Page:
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The 1955 Railway Modernisation Plan provided for the introduction of 2,500 new diesel locomotives, with initial orders for 171 examples, to replace steam locomotives on Britain's railways. The Modernisation Plan was the death knell for steam traction, arguing that dieselisation should take place as quickly as the new locomotives could be built. In 1956, for the first time, more diesel locomotives were built than steam. However, several of the Pilot Scheme orders were for batches of ten or twenty machines, without a prototype, a decision that BR would later come to regret. Maintenance and reliability would be problems for these early diesel locomotives. Most coaching stock in use in the late 1950s did not allow for electrical train heating, so boilers had to be fitted to the locomotives to heat the carriages, which in turn caused weight problems. This book takes a look, in full colour, at the green diesel days on Britain's railways as steam was being phased out.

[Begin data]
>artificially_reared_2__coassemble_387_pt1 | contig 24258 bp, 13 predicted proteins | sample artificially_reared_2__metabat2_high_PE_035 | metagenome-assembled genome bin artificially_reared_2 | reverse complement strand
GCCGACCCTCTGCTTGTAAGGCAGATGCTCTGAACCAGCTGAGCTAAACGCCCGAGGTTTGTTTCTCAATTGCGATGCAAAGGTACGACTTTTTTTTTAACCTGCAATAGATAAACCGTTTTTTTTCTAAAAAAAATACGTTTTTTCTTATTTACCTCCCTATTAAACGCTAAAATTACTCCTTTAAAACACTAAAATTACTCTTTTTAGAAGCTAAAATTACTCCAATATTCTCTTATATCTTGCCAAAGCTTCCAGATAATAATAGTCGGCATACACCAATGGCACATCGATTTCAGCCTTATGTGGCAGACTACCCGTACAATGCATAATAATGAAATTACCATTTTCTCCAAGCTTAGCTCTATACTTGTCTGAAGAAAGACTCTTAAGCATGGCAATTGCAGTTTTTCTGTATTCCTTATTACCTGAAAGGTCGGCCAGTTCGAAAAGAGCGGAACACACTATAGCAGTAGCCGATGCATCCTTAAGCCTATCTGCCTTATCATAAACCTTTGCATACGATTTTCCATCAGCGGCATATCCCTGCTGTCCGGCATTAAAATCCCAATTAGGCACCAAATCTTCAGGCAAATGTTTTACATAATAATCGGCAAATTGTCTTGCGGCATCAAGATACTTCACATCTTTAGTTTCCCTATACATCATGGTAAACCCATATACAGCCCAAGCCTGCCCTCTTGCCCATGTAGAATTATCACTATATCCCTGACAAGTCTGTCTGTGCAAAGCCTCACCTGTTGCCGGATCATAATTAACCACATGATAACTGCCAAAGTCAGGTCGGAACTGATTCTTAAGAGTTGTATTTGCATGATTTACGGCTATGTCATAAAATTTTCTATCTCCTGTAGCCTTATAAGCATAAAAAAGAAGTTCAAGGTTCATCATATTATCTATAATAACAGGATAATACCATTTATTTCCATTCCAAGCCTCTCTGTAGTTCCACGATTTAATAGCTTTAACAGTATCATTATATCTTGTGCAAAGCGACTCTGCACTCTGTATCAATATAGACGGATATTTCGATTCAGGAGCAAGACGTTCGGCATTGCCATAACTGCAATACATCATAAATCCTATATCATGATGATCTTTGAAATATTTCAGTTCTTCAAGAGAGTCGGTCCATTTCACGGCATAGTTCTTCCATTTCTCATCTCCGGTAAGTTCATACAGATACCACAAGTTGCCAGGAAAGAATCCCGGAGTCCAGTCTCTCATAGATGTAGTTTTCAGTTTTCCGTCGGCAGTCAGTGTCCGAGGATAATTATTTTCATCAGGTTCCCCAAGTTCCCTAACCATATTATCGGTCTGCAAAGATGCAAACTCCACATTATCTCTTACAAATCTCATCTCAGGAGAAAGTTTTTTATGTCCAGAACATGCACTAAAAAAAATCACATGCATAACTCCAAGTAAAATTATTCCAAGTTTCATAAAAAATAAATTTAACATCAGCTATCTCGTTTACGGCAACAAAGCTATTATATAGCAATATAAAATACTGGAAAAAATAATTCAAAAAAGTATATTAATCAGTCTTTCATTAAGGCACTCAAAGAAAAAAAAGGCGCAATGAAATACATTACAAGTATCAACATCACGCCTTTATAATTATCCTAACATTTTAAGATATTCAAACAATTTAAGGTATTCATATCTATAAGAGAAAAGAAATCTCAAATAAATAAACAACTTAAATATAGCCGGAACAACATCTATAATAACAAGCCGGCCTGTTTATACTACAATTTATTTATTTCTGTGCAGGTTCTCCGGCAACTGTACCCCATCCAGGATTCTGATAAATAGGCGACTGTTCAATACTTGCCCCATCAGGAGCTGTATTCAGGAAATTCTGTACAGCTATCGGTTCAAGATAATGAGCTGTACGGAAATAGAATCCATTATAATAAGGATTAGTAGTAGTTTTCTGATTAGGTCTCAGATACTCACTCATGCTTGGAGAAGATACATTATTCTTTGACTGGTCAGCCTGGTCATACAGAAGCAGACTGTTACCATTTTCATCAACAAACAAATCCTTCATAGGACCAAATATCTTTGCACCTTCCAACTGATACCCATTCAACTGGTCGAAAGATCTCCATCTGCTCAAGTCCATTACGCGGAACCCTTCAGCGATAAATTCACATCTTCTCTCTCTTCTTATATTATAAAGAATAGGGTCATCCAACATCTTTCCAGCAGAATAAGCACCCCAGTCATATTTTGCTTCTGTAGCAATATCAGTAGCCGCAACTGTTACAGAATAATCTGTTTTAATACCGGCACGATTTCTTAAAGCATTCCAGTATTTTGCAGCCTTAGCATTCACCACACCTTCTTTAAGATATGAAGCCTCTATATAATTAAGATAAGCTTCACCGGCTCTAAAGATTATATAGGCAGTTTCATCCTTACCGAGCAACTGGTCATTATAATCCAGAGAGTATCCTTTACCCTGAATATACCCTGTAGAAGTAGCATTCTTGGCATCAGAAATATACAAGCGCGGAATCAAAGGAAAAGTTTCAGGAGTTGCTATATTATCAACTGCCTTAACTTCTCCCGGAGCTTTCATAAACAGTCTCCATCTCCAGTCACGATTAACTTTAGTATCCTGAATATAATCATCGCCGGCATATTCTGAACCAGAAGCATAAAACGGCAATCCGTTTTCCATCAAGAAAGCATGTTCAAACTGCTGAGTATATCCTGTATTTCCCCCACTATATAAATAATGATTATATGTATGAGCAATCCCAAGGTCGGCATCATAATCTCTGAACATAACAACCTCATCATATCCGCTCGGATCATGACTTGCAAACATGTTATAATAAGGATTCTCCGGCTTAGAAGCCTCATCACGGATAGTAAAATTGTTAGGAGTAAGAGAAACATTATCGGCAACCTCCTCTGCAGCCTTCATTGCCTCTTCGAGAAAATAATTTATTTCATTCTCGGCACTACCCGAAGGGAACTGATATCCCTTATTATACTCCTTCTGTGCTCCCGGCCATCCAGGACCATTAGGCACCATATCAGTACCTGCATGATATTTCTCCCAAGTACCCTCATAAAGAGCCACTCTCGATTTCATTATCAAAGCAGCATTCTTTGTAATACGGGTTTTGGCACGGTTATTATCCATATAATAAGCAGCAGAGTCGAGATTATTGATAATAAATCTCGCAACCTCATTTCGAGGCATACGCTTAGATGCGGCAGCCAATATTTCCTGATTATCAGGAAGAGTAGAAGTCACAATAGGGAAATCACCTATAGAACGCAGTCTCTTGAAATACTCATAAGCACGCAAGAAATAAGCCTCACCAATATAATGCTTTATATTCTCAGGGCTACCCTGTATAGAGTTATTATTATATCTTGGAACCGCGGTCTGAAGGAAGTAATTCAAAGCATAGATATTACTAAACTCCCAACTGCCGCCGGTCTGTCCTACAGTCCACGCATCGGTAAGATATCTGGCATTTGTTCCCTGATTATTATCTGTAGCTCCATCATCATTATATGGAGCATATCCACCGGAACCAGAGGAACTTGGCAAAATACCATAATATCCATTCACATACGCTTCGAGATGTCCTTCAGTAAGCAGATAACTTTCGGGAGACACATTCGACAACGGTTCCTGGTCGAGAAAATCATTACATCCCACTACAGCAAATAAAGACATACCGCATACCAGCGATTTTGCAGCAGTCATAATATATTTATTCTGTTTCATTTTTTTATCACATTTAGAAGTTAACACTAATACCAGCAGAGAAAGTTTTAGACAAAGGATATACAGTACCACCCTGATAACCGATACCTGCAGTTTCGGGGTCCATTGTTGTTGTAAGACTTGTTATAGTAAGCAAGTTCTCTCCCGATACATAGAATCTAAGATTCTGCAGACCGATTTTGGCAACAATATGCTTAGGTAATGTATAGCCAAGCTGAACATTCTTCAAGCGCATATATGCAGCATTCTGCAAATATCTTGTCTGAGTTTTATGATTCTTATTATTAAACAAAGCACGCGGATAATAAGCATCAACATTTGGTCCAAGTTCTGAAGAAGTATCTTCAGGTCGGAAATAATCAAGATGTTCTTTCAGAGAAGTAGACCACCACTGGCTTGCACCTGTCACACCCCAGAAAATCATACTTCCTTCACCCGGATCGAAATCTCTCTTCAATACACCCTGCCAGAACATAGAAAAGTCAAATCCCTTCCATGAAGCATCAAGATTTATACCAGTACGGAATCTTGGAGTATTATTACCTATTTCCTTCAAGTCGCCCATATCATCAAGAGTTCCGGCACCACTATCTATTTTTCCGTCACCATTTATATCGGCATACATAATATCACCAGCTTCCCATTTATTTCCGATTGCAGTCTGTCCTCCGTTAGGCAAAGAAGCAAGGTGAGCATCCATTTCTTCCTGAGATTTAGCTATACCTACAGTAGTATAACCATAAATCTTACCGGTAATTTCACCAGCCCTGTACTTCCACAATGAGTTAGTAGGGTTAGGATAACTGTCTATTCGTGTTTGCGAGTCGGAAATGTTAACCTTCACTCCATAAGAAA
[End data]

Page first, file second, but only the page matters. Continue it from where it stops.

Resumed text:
From 1958 onwards, vast numbers of diesel locomotives were constructed, both by BR's own workshops and by a growing number of outside contractors, to replace steam. Whilst some of the new diesel designs proved to be successful, others were not, and some failed to outlast the steam locomotives that they were introduced to replace. This colour album illustrates those early years of modern traction when many locos were being finished in an attractive green livery. Looking back at those early years of diesel motive power, the Western Region's use of hydraulic, instead of electric transmission can be seen as a mistake but so too were the designs of the Metropolitan-Vickers Co-Bo and the Clayton Bo-Bo classes. Excluding pioneering prototypes, all of the major first generation locomotive types are featured here together with a number of early DMUs and diesel shunters, providing the reader with a colourful contrast to the grime and matt black of the ageing steam fleet.